Saturday, March 14, 2015
In an earlier post in regards to standard evolutionary synthesis, my point was that simple "natural selection" on "random" mutations fails for the very Darwinian reasons the idea originated from. If it ever was the primary mechanism, it would have died out quite quickly from obviously superior mechanisms (that are, nevertheless adaptive in the same intuitive sense for reproductive success). At least, that is my conclusion and thesis.
Looking at a particular *new* *beneficial* mutation that one time or another has to happen on a path to some species to another more adapted to a particular environment, the probablistic difficulties are similar in scope to what is envisaged in abiogenesis, but of course, having working and sophisticated superior mechanisms already in play is different from something where you really only have the laws of physics, chemistry and probability as envisaged with abiogenesis.
All efforts to demonstrate in principle either backwards from the simplest life we know, or forward from the most complex non-living carbon based systems we can imagine, have come up with a blank. It reminded me of the difficulties and paradoxes with Euclid's fifth Axiom, and also the paradox with measurements of the speed of light being constant at different relative speeds. Most who research abiogenesis in some way or another don't perceive the paradox so much as it being difficult to conceive and not having evidence to lead you in any way or another to point in the right direction.
My idea was to, like mathematicians in their time, presuming Euclids fifth axiom false, or Einstein in his time, presuming the speed of light to be constant at all relative velocities. If one presumes abiogenesis as currently framed to be not just difficult, but actually impossible, where does that leave us with naturalistic possibilities with the origin of life?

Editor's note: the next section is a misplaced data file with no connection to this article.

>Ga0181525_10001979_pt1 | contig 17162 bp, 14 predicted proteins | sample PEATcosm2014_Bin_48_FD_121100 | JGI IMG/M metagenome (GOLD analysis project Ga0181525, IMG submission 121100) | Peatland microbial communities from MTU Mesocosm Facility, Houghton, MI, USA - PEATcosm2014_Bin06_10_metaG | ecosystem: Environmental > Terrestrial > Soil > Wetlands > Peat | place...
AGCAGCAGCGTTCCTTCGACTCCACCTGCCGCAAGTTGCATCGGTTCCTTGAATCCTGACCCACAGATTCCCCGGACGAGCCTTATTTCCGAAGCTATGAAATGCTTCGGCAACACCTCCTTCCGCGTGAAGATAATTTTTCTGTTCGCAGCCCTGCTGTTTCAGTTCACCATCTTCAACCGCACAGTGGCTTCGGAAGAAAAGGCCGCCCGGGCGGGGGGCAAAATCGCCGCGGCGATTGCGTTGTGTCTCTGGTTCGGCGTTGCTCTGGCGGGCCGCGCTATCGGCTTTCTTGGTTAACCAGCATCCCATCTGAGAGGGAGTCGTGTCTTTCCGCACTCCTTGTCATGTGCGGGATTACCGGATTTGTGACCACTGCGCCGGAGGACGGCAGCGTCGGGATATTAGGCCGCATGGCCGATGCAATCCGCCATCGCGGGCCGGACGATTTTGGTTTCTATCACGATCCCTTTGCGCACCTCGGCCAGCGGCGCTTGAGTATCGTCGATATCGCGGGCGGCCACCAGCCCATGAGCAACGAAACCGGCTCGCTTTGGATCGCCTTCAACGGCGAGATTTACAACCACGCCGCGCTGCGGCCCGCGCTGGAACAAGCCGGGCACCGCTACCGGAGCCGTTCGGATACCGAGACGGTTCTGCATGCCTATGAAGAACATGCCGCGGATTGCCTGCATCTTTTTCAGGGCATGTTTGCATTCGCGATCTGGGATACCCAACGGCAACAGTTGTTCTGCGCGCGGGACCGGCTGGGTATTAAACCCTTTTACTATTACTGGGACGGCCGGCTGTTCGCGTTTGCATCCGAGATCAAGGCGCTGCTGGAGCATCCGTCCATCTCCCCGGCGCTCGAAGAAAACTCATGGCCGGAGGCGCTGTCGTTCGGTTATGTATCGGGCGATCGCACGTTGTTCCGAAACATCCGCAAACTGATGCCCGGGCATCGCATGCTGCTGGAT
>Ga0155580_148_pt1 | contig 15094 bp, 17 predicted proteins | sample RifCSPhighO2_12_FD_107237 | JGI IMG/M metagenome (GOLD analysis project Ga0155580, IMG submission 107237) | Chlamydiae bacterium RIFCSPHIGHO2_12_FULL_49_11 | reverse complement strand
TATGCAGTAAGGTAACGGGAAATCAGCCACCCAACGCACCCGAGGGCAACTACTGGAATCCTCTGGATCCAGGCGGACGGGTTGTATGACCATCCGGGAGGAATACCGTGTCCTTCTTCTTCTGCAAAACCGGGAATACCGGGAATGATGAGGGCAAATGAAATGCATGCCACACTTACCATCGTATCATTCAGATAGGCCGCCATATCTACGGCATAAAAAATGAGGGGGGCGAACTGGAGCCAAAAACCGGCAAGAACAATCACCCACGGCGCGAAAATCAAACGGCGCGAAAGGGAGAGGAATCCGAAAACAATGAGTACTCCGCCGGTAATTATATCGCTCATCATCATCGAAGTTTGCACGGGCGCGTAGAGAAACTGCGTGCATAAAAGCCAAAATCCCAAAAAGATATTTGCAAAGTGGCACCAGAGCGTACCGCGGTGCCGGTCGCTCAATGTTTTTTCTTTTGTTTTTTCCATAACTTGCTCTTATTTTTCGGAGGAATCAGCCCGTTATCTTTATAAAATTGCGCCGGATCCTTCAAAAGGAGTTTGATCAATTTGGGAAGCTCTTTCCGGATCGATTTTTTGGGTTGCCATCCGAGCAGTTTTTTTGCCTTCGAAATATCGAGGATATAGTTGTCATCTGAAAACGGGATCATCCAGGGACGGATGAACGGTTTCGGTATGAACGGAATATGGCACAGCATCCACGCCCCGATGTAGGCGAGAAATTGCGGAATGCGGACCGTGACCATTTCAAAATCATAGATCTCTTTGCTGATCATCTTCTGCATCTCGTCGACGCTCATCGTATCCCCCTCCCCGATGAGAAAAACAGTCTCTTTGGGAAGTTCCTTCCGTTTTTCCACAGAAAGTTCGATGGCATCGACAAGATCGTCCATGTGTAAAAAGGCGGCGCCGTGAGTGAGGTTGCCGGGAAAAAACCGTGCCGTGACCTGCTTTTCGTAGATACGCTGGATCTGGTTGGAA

My idea was to make this a bold falsifiable theory, and hope that some evidence would actually bear on it to rule it out or not. Certainly it makes perfect sense to me, but I want to give all support and aid anyone who thinks it can be proven wrong by some experiment or new observation.
My alternative to a process of abiogenesis to go from no life to chemical life, is instead that chemical life is designed (in an evolutionary process of design) by a life form which is not directly chemical based. I was thinking along the lines of Hoyle's dust cloud life as something at a similar place in idea space. My other thought was that the proximal antecedent to chemical life would use its own life cycle as a kind of template for the first independent living cell, which would have to be something like an amoeba.
When I first saw the image of Hartley 103P with these abiogenesis ideas in my head, I felt that comets were the only real candidate for life's proximal antecedent. Over spans of thousands to millions of years, they use the interplanetary superhighway to move from orbit to orbit expending very little relative fuel. To reproduce, they expend a great deal of energy speeding up their spin in a controlled way, stretching into a bilobed shape then continuing the spin up and stretch until it is two almost independent bodies tethered by a long skinny neck, which tidal alignment would easily sever "the umbilical cord" and the two separate comets would go their separate ways.
In light of this, for most of their lifespan, comets would be completely "dormant" and essentially invisible. Thus dark "asteroids" like Bennu, which is likely to be visited soon enough should have almost all the same features as comets, bar the outgassing. The distinction between live/dormant comets and
dead asteroids would come down to colour - the lighter they are, the less likely they are to be just dormant, and features dominated by impacts rather than cometary flaking/stretching/outgassing would be a "dead" giveaway.
Anything opposite to this, I would feel would easily falsify my hypothesis. It being based on assuming abiogenesis as currently framed impossible, and comets being the proximal biological precedent. The former being broadly "M life theory" and the latter "living comet theory"
Quite frankly, I'd be very satisfied if they were falsified - my investment in the theories is based on an unshakeable hunch that they are right. I want to find evidence that they are wrong - please help me.
Posted by Marco Parigi at 11:51 pm
Sunday, March 08, 2015
Tuesday, March 03, 2015